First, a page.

A preferred embodiment of the steps for replying to the voice mail message will now be described with reference to the flow diagram of FIG. 9. When the user chooses to reply to the voice mail message, the user will be presented with the option of replying via email or replying over the telephone 42, at step 200. If the user elects to reply via the telephone 42, then the email client 22 sends a reply_phone command to the voice server 10, including information from the message reference to identify the corresponding voice mail message and the telephone number of the telephone 42. When the voice server 10 receives the command, it calls the designated number at step 204, and the user can record the reply when the telephone 42 is answered at step 206. If the user elects to reply via email, then the user can record an audio reply through the microphone 26 of the email client 22, at step 210. The audio file is then sent to the voice server 10 in a reply_email command at step 212. The voice server 10 will then store the audio file as a voice mail message in the voice mailbox of the party that left the voice mail message.

A preferred embodiment of the steps for deleting a voice mail message will now be described with reference to the flow diagrams of FIGS. 10a-c. FIG. 10a illustrates the logic for deleting a voice mail message via telephone. The user dials the voice server 10 and accesses the user's voice mailbox. When the user deletes a voice mail message the voice server 10 determines, at step 230, whether the voice mail message has an associated message reference. If there is an associated message reference, then an email message is created with an “assassin” as an attachment. As will be discussed below, the assassin includes information regarding the message reference and instructs the email client 22 to locate and delete the email message with the corresponding message reference. The email and assassin attachment are then sent to the email address that the original email with the message reference were sent, at step 232. Next, at step 234, the voice mail message is deleted from the voice server 10.

As discussed above, the email reader is a customized version of a standard email reader. The customization includes program logic for performing the steps outlined in FIG. 10b, when it connects to the email server 20. At step 240, the email client 22 downloads the new email messages from the email server 20. At step 244, the email client 22 searches the attachments of the new messages for assassins. If an assassin is found, the email message with the corresponding message reference is deleted at step 246. The email message with the assassin attachment is then deleted at step 248.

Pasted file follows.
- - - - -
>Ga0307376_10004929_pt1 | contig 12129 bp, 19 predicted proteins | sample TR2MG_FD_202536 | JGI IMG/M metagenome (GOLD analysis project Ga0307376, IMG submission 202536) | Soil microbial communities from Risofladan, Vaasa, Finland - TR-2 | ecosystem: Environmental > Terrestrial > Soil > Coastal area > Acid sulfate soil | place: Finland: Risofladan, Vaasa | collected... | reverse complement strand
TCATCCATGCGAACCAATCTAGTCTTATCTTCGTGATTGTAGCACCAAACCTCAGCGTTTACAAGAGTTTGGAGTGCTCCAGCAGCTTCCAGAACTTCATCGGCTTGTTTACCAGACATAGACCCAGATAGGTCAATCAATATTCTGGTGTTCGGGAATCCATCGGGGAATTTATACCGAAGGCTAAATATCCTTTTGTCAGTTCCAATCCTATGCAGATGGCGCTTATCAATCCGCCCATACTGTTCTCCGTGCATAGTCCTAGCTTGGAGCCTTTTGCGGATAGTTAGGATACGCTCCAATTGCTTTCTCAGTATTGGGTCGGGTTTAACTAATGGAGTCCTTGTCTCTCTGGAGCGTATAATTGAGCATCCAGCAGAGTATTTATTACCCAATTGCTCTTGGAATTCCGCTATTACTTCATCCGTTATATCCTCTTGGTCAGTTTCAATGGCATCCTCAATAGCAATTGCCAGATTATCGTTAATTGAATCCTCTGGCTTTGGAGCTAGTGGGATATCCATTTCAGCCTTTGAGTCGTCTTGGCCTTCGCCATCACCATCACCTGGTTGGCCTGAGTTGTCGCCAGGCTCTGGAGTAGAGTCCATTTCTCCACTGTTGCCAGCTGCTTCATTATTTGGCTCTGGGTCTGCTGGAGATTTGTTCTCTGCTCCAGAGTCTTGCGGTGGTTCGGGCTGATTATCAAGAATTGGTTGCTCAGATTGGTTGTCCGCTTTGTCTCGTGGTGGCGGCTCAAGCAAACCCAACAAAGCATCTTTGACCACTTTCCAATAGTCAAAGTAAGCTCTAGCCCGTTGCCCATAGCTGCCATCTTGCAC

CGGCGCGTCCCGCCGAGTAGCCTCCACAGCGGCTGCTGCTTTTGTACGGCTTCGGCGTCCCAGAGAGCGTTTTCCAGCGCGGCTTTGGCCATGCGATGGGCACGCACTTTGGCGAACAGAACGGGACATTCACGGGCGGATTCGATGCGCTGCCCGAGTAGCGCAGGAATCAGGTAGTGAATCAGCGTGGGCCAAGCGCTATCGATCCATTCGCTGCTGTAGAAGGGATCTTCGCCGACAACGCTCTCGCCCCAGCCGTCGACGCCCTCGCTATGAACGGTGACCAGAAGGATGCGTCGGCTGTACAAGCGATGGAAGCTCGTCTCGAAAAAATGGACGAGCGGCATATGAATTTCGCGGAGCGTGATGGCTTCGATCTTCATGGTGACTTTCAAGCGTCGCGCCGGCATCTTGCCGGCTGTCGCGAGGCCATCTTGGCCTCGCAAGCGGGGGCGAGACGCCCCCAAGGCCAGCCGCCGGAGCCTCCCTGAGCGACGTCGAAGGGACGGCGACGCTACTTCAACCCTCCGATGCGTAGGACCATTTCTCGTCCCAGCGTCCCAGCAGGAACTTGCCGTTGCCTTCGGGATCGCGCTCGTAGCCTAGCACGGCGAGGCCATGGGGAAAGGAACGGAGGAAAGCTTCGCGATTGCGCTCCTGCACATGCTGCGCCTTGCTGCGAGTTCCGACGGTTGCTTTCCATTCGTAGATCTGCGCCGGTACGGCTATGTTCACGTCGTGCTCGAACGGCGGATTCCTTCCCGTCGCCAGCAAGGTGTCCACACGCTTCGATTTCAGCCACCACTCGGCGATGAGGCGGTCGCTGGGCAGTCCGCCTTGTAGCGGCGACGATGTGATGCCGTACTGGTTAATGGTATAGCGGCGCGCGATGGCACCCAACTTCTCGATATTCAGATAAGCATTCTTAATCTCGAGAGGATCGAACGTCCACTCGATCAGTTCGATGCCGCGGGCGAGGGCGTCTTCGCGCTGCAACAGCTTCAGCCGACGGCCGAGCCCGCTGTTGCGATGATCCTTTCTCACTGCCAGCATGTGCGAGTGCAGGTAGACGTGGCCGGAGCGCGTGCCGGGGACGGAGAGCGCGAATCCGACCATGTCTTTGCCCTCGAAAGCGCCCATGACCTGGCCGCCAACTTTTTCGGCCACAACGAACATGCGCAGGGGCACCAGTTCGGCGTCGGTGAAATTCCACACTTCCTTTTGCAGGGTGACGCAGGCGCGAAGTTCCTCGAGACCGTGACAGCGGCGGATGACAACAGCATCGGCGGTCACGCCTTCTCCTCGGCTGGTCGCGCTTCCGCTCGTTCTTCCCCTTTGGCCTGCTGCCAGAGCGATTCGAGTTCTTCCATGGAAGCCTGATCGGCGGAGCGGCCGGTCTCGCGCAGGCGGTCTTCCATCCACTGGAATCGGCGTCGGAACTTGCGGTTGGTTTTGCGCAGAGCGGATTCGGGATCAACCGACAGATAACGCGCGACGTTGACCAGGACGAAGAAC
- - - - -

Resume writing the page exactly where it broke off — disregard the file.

An alternate embodiment for deleting a voice mail message via telephone will now be described. Each voice message is assigned an associated message ID, and when a voice message is initially created and saved in a voice mailbox, its associated message ID is stored in a message ID file. The voice mail message may then be deleted through standard voice mail facilities. When the email reader is launched, the email client is instructed to read the message ID file stored on the voice server, login to the corresponding voice mailbox on the voice server and verify whether each message ID from the message ID file is still in the voice mailbox. If the message is no longer in the voice mailbox, the message ID is deleted from the message ID file, and the email reader deletes the corresponding email message.

FIG. 10c illustrates the logic for deleting a voice mail message from the email client 22. At step 260, when an email is deleted, a determination is made whether the email has a message reference. If there is such a message reference, then a delete_voicemail command is sent to the voice server at step 262, along with information identifying the voice mail message. The voice server 10 then locates and deletes the voice mail message. Next, at step 264, the email message is deleted.

Having thus described a preferred embodiment of the System and Method for Providing Integrated Messaging, it should be apparent to those skilled in the art that certain advantages of the within system have been achieved. It should also be appreciated that numerous modifications, adaptations, and alternative embodiments thereof may be made within the scope and spirit of the present invention. The above description is presently the best contemplated mode of carrying out the invention. This illustration is made for the purpose of illustrating the general principles of the invention, and is not to be taken in a limiting sense. The scope of the invention is best determined by reference to the following claims.